Imagine during one of the most substantial times in your life being treated not as a fellow human being but as a vessel, having a condition to be rescued from – with your experiences made up of processes, checks, and procedures instead of being listened to and cultivating relationships through trust and disclosure.

For many pregnant people, that is an unfortunate reality throughout maternity care. If you’re not receiving the care you deserve, speak up. Here are a few ways you can advocate for yourself during pregnancy. 

#1: Remember, You are in Charge

The “doctor knows best” mentality has lulled us into a false sense of security, but birth is not a one fits all event and providers are working under major pressures. They are making decisions based on so many factors and it doesn’t always match up with your specific goals, expectations and desires. If you don’t feel safe or like you’re being heard or respected during your appointment, you have the right to end that appointment and to look for a new provider. 

#2: Educate Yourself

I love what Cristen Pasccuci writes in a blog post called Dear Friend, Birth Doesn’t Have to Suck:

“‘Unlearning’ about birth is almost as important as learning about it.  There’s so much inaccurate, outdated information and so many negative messages out there, you kind of must start from scratch. Accept that a lot of what you think you know is simply not true. We live in a country where 1 out of 3 births is by surgery, and many of those surgeries are “emergency,” even though optimal care says that the majority of women could give birth safely without medical interventions and without complications.  We create a lot of emergencies in the U.S.”

Many of the emergencies are caused by the medical system, like cervical stripping, cervical exams after waters are broken, and most common, induction, which is known to cause a slew of issues including distress to the baby.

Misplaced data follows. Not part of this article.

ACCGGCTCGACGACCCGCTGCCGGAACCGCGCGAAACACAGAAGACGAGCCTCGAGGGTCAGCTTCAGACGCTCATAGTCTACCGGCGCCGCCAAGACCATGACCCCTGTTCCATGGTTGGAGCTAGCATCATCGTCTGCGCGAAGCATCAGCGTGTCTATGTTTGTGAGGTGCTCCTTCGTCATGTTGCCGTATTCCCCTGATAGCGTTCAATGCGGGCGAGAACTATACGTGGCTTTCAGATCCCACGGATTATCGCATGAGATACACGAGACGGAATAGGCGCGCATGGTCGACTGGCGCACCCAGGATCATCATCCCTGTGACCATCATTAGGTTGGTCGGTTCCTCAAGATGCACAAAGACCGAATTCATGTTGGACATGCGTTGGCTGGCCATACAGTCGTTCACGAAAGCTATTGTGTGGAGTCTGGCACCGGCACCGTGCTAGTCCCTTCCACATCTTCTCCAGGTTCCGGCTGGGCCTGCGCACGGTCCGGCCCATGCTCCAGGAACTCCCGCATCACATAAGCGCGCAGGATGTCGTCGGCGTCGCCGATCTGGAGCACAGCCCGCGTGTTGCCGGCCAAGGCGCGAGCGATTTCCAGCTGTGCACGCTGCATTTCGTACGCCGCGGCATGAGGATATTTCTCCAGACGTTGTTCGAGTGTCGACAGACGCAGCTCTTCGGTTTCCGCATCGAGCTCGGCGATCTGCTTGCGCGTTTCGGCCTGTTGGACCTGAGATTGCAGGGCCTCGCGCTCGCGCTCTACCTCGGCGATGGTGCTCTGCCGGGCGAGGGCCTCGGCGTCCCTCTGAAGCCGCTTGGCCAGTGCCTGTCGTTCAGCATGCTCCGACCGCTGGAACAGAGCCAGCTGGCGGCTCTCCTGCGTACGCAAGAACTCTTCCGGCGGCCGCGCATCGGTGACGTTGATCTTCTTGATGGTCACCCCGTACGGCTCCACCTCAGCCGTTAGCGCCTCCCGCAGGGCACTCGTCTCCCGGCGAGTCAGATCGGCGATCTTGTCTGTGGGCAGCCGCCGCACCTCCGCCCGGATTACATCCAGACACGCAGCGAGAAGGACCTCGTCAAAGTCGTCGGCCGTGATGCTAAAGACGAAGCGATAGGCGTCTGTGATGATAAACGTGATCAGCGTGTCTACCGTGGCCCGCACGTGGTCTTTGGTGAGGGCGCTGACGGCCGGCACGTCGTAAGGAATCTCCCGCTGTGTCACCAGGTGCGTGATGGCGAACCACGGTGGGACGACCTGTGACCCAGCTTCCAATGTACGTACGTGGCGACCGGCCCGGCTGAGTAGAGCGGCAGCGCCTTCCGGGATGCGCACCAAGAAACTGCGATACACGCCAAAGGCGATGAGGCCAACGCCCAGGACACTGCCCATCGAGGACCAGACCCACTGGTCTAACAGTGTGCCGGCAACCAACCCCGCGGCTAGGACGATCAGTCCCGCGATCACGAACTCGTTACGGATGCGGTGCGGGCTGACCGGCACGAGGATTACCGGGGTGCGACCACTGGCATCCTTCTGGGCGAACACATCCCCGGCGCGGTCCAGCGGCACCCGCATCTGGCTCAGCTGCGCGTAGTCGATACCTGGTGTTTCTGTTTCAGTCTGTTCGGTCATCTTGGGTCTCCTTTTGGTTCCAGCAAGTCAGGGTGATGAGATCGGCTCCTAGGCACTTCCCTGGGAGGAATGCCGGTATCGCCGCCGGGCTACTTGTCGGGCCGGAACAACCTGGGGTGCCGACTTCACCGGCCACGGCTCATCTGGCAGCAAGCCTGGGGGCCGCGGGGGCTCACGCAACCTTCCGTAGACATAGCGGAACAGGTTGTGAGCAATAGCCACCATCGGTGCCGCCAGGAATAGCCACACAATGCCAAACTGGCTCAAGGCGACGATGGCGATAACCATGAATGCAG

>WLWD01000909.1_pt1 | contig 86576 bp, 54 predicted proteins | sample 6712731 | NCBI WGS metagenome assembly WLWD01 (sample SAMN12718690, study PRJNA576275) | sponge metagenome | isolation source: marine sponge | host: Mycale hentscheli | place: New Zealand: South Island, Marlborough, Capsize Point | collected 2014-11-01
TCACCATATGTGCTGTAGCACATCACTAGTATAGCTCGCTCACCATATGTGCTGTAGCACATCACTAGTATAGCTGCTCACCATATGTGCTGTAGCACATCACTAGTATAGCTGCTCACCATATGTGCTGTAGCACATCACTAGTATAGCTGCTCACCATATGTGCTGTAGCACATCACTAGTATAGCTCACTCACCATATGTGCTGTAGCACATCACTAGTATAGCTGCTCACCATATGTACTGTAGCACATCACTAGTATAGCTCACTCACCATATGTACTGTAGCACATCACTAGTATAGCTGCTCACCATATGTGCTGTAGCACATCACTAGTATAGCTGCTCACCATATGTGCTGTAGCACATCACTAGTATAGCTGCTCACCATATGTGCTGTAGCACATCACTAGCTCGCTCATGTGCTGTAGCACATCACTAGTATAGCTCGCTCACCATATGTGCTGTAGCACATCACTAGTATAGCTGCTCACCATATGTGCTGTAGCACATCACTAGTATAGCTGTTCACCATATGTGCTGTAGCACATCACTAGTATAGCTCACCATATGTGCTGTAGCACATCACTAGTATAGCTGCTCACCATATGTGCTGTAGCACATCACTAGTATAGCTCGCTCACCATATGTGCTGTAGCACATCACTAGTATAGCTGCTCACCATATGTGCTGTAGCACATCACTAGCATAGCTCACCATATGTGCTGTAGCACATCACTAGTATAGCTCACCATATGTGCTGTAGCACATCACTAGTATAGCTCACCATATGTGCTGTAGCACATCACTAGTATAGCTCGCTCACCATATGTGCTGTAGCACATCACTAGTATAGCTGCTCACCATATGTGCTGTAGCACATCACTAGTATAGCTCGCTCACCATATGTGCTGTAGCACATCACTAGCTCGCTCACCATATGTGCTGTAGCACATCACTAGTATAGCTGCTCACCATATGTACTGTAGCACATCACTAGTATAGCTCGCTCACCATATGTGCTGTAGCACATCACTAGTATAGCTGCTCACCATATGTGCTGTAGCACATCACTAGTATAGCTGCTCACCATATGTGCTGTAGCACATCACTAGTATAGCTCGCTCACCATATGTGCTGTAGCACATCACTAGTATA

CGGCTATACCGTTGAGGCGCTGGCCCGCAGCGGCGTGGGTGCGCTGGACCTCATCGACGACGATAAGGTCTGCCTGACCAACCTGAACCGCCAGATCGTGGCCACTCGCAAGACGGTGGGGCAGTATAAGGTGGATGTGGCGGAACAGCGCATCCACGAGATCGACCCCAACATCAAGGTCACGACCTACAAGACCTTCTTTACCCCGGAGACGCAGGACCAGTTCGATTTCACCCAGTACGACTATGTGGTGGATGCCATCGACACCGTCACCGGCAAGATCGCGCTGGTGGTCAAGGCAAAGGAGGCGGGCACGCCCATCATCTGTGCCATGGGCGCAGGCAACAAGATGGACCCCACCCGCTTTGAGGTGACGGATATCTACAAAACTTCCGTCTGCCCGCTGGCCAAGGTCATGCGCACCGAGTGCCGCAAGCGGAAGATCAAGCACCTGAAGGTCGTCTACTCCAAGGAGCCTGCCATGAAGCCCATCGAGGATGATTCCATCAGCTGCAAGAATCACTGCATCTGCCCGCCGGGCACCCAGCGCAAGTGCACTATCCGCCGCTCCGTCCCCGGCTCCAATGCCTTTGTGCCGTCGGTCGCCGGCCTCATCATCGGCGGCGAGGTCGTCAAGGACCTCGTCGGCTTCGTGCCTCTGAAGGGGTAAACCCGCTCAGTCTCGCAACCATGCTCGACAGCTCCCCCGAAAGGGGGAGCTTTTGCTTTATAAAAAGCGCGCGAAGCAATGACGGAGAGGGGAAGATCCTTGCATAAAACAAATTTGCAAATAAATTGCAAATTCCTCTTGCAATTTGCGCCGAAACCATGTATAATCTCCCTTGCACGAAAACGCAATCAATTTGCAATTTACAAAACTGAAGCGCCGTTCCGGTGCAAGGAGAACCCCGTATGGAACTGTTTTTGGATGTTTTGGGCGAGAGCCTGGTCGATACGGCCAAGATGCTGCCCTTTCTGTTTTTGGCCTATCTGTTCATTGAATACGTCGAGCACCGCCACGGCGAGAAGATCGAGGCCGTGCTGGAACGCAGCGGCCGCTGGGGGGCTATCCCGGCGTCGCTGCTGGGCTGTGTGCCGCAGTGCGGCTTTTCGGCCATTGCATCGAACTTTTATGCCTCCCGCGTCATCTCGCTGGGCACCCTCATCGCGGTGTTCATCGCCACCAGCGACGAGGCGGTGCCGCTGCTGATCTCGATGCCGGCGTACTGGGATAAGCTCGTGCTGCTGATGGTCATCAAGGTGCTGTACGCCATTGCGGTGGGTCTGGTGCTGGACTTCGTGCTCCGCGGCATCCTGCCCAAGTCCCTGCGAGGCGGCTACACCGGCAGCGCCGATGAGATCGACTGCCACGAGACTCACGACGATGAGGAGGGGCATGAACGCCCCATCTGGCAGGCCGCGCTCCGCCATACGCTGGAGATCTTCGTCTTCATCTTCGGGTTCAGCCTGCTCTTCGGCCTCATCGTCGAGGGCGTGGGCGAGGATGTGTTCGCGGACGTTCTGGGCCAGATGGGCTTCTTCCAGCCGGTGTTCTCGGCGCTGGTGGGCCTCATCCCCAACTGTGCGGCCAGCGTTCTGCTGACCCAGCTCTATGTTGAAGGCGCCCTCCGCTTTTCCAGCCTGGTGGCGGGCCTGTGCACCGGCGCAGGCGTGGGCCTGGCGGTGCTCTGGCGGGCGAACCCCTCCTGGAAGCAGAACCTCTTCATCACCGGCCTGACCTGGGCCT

#3: Where and with Whom Matters

The provider and place of birth you choose has a massive impact. If you are at a hospital that does c-sections 43% of the time vs a hospital that doesn’t do them 25% of the time, the numbers don’t lie. This is true for providers. Research has shown that the #1 predictor for a csection, is which door you walk in and has nothing to do with you or your circumstances.

There are lots of different care providers. Midwives are an option and they specialize in preventing complications. There are some wonderful OBs out there who practice evidence-based, respectful, patient-centered care, but you have to do your homework.

I’ll post a link to a great article on our website about Red Flags but  If you hear things like, “You’re not allowed” or “We can’t let you,” please, take your business elsewhere, to someone who will treat you like a competent adult.

#4: Know What Evidence-Based Care Is

Outdated practice patterns are the name of the game in most labor and delivery units around the country, driven by liability concerns, financial concerns, and convenience. Consider these 6 questions you should ask your provider.

In addition, see what your provider’s stance is on:

  • Freedom of movement
  • Freedom to eat and drink as you like
  • Intermittent monitoring
  • One-to-one continuous support by someone who is educated in childbirth
  • Water immersion for pain management
  • Privacy so you can focus
  • No vaginal exams during labor unless there is a specific reason for it or you want to know your dilation
  • Freedom to push in whatever position feels comfortable to you

Evidence-based care also includes interventions when medically necessary and if medical interventions are recommended, receiving full and accurate information on their risks, benefits, and alternatives, and support of whatever decision you make. It also means that labor and pushing go as long as you feel comfortable and you and baby are doing fine.

#5: Seriously Consider a Doula

Doulas can make the difference. Having someone who only has your interest at heart is crucial especially if you’re wanting a VBAC.

#6: Know Your Rights

Those papers you sign on admittance does not give staff permission to do whatever they want. At every turn you have the legal right to informed consent and right of refusal. That means you can say “No” or “Stop” at any time. You’re also entitled to a full discussion with your care provider about the risks and potential benefits of anything they are suggesting, and about your alternatives, with the right to say “no” to anything.

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